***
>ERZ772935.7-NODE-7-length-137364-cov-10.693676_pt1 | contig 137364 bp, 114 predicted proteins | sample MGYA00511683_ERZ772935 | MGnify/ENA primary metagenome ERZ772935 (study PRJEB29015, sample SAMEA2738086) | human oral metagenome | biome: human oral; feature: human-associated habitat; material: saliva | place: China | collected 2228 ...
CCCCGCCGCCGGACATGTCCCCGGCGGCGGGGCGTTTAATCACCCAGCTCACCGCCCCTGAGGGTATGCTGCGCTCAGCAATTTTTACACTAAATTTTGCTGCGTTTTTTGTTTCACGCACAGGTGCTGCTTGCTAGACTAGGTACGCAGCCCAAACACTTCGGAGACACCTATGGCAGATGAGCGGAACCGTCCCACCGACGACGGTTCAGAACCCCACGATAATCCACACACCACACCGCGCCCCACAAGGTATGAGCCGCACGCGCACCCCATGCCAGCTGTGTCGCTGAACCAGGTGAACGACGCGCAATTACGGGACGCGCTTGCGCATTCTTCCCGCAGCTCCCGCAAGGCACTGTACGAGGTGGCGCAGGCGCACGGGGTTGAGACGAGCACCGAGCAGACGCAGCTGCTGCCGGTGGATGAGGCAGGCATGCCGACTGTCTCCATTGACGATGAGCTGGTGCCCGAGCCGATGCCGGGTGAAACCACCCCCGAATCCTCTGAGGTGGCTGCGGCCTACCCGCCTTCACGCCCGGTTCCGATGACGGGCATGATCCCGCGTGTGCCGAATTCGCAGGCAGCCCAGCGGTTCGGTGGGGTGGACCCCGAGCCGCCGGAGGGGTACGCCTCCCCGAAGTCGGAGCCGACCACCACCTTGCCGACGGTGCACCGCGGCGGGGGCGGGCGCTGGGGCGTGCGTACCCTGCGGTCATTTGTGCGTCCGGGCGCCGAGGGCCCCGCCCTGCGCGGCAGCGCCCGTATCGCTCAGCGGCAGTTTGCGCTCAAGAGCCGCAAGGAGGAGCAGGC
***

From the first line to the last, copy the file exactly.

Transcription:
>ERZ772935.7-NODE-7-length-137364-cov-10.693676_pt1 | contig 137364 bp, 114 predicted proteins | sample MGYA00511683_ERZ772935 | MGnify/ENA primary metagenome ERZ772935 (study PRJEB29015, sample SAMEA2738086) | human oral metagenome | biome: human oral; feature: human-associated habitat; material: saliva | place: China | collected 2228 ...
CCCCGCCGCCGGACATGTCCCCGGCGGCGGGGCGTTTAATCACCCAGCTCACCGCCCCTGAGGGTATGCTGCGCTCAGCAATTTTTACACTAAATTTTGCTGCGTTTTTTGTTTCACGCACAGGTGCTGCTTGCTAGACTAGGTACGCAGCCCAAACACTTCGGAGACACCTATGGCAGATGAGCGGAACCGTCCCACCGACGACGGTTCAGAACCCCACGATAATCCACACACCACACCGCGCCCCACAAGGTATGAGCCGCACGCGCACCCCATGCCAGCTGTGTCGCTGAACCAGGTGAACGACGCGCAATTACGGGACGCGCTTGCGCATTCTTCCCGCAGCTCCCGCAAGGCACTGTACGAGGTGGCGCAGGCGCACGGGGTTGAGACGAGCACCGAGCAGACGCAGCTGCTGCCGGTGGATGAGGCAGGCATGCCGACTGTCTCCATTGACGATGAGCTGGTGCCCGAGCCGATGCCGGGTGAAACCACCCCCGAATCCTCTGAGGTGGCTGCGGCCTACCCGCCTTCACGCCCGGTTCCGATGACGGGCATGATCCCGCGTGTGCCGAATTCGCAGGCAGCCCAGCGGTTCGGTGGGGTGGACCCCGAGCCGCCGGAGGGGTACGCCTCCCCGAAGTCGGAGCCGACCACCACCTTGCCGACGGTGCACCGCGGCGGGGGCGGGCGCTGGGGCGTGCGTACCCTGCGGTCATTTGTGCGTCCGGGCGCCGAGGGCCCCGCCCTGCGCGGCAGCGCCCGTATCGCTCAGCGGCAGTTTGCGCTCAAGAGCCGCAAGGAGGAGCAGGC